The entire cast performed well, starting with Kristin Wiig’s character (Dr. Erin Gilbert) getting livid at Melissa McCarthy’s character (Dr. Abby Yates) and subsequently heading over to confront her. The two former best friends end up working together again, but not without the shade of their rift as the invisible third person in their duo. Leslie Jones’ character (Patty Tolan) brings the reality factor, and she does it with comedic aplomb. The dynamics between these four distinct personalities are amusing to watch.

Chris Hemsworth as the dumb blond secretary (Kevin Beckman) is hilarious, too, and also well-cast.

In our opinion, Ghostbusters 2016 is well-written with well-timed dashes of comedy. We loved the cameos and the setting of the digital world we now inhabit (Erin gets mad at Abby because of something she saw online). If the makers utilized CGI in the cheesiest way possible, they pulled it off as an effort that serves the movie well. This movie is supposed to be zany, not realistic.

Let’s be real. This is art, so it’s subjective. Not everyone will like this movie. But to go in already not liking it because the cast is female is unfair. Callaghan pointed out that women (especially as portrayed in movies) tend to be more attuned to the supernatural, which is true, from what I understand… so it makes sense that the ghostbusters are women. If The Conjuring’s paranormal investigators Ed and Lorraine Warren were to check out the haunted sites in the Ghostbusters movies, it would be Lorraine who’d experience most of the ghostastic crazy, and the craziest of it all, at that.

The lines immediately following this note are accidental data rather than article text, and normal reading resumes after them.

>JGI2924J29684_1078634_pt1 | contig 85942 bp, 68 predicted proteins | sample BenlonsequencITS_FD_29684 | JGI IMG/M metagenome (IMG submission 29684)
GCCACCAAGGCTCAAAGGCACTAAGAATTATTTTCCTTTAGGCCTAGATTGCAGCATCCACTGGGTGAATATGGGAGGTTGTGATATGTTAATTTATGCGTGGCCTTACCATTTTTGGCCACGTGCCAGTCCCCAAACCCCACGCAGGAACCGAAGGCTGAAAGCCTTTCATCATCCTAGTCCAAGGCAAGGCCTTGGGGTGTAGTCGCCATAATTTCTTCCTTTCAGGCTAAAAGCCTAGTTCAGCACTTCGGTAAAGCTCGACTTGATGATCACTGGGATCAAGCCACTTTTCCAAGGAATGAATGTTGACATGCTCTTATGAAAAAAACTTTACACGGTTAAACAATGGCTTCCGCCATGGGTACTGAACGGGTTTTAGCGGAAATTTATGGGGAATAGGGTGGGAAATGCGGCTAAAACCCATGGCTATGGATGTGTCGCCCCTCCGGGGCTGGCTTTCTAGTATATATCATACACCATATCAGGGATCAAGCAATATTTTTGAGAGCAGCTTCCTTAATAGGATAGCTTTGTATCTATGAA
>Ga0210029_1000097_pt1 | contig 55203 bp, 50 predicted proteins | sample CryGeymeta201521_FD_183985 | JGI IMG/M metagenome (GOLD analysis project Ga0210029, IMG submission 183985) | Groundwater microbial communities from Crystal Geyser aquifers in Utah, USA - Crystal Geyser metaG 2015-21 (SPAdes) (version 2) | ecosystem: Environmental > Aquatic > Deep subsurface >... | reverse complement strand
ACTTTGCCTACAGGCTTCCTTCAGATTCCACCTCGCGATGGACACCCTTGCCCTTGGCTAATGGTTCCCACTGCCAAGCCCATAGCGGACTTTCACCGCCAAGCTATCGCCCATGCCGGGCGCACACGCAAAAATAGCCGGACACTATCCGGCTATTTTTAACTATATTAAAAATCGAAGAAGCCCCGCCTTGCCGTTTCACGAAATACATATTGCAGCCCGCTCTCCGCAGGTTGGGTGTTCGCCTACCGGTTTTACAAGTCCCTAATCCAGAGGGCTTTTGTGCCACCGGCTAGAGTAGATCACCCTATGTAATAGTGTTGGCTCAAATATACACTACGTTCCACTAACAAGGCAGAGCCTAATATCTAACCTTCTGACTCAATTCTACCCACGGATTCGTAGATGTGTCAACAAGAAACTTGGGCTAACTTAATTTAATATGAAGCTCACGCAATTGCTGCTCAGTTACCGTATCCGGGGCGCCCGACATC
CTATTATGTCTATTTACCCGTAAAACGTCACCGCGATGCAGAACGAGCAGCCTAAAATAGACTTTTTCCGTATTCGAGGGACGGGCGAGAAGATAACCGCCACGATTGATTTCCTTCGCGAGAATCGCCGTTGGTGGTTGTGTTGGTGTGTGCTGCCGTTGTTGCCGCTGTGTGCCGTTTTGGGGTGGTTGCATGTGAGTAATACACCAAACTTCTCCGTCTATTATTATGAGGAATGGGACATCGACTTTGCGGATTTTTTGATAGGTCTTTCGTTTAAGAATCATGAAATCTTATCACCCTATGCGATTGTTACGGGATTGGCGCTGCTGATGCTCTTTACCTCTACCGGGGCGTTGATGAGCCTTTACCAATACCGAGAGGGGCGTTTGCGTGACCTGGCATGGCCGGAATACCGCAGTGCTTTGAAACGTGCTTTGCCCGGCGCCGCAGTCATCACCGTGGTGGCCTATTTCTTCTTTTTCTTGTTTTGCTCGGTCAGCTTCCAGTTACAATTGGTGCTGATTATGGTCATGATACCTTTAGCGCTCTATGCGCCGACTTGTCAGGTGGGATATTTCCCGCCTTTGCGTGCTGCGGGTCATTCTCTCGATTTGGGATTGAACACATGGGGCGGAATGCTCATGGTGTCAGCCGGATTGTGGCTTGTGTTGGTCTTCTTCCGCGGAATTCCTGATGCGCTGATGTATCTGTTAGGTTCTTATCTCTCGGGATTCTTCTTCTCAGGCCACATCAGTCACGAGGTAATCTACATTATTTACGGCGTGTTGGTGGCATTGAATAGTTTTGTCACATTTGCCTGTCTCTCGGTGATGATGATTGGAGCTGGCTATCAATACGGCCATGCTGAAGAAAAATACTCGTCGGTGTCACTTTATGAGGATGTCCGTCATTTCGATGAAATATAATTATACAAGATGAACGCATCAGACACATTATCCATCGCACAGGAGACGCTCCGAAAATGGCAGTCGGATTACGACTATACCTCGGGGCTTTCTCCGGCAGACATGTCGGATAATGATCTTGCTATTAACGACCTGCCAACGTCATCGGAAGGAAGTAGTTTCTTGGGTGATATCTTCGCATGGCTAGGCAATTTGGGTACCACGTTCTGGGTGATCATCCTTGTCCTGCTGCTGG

Callaghan can’t see the reason for the big deal because this new Ghostbusters plot barely resembles that of the first one, he says. As far as he can tell, this new one isn’t even a remake… it’s a different movie altogether. I have to trust him on this since I don’t remember much of the original’s story.

Ghostbusters 2016’s plot nods and winks at the old one more than copies it, and the nods and winks are as funny as hell.